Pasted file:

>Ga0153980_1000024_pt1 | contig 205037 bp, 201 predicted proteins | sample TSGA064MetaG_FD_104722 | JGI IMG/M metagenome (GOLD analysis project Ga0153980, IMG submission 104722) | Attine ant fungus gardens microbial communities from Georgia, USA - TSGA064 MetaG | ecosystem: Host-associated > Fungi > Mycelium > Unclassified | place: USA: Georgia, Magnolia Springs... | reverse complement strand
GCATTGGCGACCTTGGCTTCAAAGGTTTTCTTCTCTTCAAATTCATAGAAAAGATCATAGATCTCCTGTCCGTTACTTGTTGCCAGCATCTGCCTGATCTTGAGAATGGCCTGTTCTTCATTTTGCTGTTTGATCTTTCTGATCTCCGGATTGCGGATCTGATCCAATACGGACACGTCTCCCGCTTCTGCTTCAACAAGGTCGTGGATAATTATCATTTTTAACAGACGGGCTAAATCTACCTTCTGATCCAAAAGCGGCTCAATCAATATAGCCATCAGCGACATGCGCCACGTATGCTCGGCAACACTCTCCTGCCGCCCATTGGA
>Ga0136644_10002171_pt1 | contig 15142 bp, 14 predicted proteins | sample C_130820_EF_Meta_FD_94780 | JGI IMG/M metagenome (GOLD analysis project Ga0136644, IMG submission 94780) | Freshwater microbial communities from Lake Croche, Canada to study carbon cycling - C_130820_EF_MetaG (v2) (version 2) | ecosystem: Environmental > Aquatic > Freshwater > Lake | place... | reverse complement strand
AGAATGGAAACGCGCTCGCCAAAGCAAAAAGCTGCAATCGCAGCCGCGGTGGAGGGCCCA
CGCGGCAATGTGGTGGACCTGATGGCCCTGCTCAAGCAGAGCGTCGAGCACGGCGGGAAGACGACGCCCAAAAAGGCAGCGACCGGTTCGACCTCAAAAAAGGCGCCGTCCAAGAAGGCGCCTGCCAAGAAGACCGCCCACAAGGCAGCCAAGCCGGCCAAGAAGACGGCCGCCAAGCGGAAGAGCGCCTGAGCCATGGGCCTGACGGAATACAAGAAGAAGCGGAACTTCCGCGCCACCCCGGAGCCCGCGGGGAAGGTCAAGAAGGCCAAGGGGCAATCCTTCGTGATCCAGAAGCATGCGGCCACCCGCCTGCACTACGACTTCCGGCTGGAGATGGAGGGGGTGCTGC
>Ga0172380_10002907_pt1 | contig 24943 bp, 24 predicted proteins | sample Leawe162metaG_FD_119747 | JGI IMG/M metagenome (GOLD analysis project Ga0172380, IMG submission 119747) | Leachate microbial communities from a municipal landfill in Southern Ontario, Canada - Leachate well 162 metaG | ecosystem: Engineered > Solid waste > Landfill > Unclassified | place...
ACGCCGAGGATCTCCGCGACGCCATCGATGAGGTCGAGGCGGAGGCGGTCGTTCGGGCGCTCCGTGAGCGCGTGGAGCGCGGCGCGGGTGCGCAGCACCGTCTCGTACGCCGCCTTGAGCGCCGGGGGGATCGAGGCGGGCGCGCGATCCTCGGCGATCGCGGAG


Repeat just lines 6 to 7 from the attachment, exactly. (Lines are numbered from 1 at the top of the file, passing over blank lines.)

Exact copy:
>Ga0172380_10002907_pt1 | contig 24943 bp, 24 predicted proteins | sample Leawe162metaG_FD_119747 | JGI IMG/M metagenome (GOLD analysis project Ga0172380, IMG submission 119747) | Leachate microbial communities from a municipal landfill in Southern Ontario, Canada - Leachate well 162 metaG | ecosystem: Engineered > Solid waste > Landfill > Unclassified | place...
ACGCCGAGGATCTCCGCGACGCCATCGATGAGGTCGAGGCGGAGGCGGTCGTTCGGGCGCTCCGTGAGCGCGTGGAGCGCGGCGCGGGTGCGCAGCACCGTCTCGTACGCCGCCTTGAGCGCCGGGGGGATCGAGGCGGGCGCGCGATCCTCGGCGATCGCGGAG